Perhaps Ann Coulter should try for a guest slot on the “Love Boat” or “Murder, She Wrote” next

That’s usually what washed-up pseudo-celebs do when they become unhappy with their (usually entirely deserved) relegation to oblivion.

It’s really hard to even write this post because there really is nothing about Ann Coulter that doesn’t disgust me–I like my conservative commentary with actual content in it, which is why I am a regular reader of material from Cato and NR.

She’s just a fame monger, and I’m not sure why anybody pays attention to her except that she’s blonde and says mean things, routinely, like somehow being snotty equals being hard-hitting and being common equals being populist. It was boring and predictable 10 years ago when Rush Limbaugh and Michael Moore patented it.

Here is a response from Tim Shriver to Coulter’s mean-ass, petty Twitter: I highly approve of Romney’s decision to be kind and gentle to the retard. (during the debate)

Here is the money quote from Shriver:

I thought first of asking whether you meant to describe the President as someone who was bullied as a child by people like you, but rose above it to find a way to succeed in life as many of my fellow Special Olympians have.

And here I was just wondering if Coulter meant “retard” as “person who actually uses reason in debate instead of playground invective.”

Amateur Hour: Stupid versus smart image politics, and is it really that hard to find dirty dishes to wash?

OOoooo yes it’s a new liberal media attack on poor dear TEA party hero Paul Ryan: this story in the WashPo notes that he put his family through a fake photo op at a soup kitchen for reasons that really make little sense to anybody. I see one of his kids writing a Bristol Palin type memoir soonish.

Image politics bites back: who would have thought that, apparently, pictures of you washing clean pans can make you look like a fool when people actually report on what you did. You mean pictures aren’t enough? I guess not.

The comments on the story are, as always, dumb: Ooooo doncha ya know, that Ohbummer does the same thing with hugging pizza guys.

Um, no, Obama does not do the same thing. His people are really competent at controlling images. That’s the difference. He doesn’t have to photoshop the hug. Or hire an actor to play a pizza guy to hug or a janitor to fist bump. If something cute or human or inspiring is staged, as they undoubtedly are, they take a picture and circulate it widely. It’s called image politics, and it’s as old as politicians kissing babies.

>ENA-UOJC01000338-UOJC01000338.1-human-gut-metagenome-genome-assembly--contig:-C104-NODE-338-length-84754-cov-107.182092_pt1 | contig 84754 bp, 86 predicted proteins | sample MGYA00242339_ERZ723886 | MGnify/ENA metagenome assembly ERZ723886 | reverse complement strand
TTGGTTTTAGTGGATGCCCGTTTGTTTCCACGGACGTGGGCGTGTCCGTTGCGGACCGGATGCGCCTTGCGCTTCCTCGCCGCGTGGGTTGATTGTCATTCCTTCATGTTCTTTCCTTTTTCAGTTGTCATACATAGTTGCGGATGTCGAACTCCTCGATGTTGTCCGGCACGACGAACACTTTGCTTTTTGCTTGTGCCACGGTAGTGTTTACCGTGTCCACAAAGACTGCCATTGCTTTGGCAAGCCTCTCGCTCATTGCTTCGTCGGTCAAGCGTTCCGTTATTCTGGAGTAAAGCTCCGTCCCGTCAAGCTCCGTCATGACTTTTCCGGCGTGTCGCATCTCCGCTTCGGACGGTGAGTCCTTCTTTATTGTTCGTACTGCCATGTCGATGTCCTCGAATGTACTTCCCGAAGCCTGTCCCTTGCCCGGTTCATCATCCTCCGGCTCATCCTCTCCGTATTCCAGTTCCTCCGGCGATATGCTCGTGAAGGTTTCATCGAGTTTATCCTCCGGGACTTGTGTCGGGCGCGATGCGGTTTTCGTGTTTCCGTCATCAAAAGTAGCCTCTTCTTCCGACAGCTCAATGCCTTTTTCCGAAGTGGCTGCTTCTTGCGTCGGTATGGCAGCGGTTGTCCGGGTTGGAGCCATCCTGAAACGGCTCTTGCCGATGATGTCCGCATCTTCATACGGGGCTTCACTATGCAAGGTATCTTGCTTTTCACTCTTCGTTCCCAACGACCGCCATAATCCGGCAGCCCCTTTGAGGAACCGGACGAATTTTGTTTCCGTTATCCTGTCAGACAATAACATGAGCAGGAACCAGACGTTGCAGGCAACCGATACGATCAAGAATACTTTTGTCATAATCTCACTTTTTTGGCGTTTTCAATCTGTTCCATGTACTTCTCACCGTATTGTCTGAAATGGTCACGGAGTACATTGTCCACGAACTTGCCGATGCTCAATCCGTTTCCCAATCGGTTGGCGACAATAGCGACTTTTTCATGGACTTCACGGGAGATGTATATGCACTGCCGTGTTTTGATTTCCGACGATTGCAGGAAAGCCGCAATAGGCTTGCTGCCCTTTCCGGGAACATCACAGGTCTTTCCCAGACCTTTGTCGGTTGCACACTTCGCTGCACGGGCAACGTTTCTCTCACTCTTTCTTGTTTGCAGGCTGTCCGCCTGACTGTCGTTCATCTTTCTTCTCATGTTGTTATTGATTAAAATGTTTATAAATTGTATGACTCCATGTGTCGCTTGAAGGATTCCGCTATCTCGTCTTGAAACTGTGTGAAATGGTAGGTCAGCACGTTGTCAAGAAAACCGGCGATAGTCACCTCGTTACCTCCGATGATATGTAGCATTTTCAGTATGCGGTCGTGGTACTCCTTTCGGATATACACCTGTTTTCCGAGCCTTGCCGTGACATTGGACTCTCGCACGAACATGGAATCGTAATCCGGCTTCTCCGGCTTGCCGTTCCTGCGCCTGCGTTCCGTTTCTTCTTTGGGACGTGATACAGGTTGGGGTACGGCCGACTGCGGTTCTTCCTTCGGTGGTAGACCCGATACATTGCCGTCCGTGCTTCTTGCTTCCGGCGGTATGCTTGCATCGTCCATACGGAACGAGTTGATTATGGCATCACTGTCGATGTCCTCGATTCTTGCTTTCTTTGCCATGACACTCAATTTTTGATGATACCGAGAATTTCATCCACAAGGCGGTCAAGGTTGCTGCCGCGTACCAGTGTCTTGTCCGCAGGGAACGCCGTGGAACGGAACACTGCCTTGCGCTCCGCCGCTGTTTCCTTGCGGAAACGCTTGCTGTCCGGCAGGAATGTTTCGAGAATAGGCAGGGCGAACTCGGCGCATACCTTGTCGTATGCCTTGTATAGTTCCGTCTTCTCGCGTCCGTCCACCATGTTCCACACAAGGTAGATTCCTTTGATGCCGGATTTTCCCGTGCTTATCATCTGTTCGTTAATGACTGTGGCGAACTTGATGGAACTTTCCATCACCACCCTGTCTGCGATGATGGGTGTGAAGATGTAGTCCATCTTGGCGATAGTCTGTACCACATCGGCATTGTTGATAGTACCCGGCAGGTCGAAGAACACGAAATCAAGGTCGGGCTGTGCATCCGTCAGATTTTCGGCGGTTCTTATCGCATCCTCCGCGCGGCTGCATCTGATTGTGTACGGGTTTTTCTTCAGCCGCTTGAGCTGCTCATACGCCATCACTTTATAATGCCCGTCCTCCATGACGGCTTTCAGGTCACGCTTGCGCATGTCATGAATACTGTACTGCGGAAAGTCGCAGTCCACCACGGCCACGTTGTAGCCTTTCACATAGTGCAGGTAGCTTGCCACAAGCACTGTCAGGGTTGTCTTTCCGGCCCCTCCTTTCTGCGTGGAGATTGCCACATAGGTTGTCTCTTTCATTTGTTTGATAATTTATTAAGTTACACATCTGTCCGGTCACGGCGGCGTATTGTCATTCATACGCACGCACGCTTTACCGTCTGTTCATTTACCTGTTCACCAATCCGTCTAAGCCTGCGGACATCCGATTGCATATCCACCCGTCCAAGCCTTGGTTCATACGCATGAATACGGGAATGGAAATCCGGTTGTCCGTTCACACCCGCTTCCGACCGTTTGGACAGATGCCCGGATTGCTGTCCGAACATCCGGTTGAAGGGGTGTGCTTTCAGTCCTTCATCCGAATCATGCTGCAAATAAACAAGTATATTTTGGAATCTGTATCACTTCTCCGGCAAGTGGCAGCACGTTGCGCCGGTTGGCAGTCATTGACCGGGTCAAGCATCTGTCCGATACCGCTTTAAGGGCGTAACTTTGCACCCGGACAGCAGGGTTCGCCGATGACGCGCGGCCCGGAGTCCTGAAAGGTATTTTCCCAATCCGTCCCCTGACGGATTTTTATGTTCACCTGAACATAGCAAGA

But they don’t kiss dolls and then try to tell people that it was a real baby with typhus and aren’t they brave for kissing it? Gah! HOW DO YOU MESS UP A PHOTO OP AT A SOUP KITCHEN? Amateur hour.

The millions and scads that Romney has in money should be getting him better staffer than this. Everybody who is a pro in politics knows you don’t ask a volunteer if a candidate can come in. You do actually ask somebody on payroll with a title that has “director” in it, for precisely the reasons outlined here in the WashPo follow up with the charity’s president: many public charities steer clear of endorsing candidates because they know they will lose donations if they appear to be throwing in behind a particular candidate.

We all know this. How can Ryan’s people not know this? How in God’s name could anybody have thought that nobody would talk about a candidate playing with clean dishes for the cameras?

They would have been FINE just talking with volunteers and getting their pictures taken shaking hands and thanking real volunteers. FINE. But no.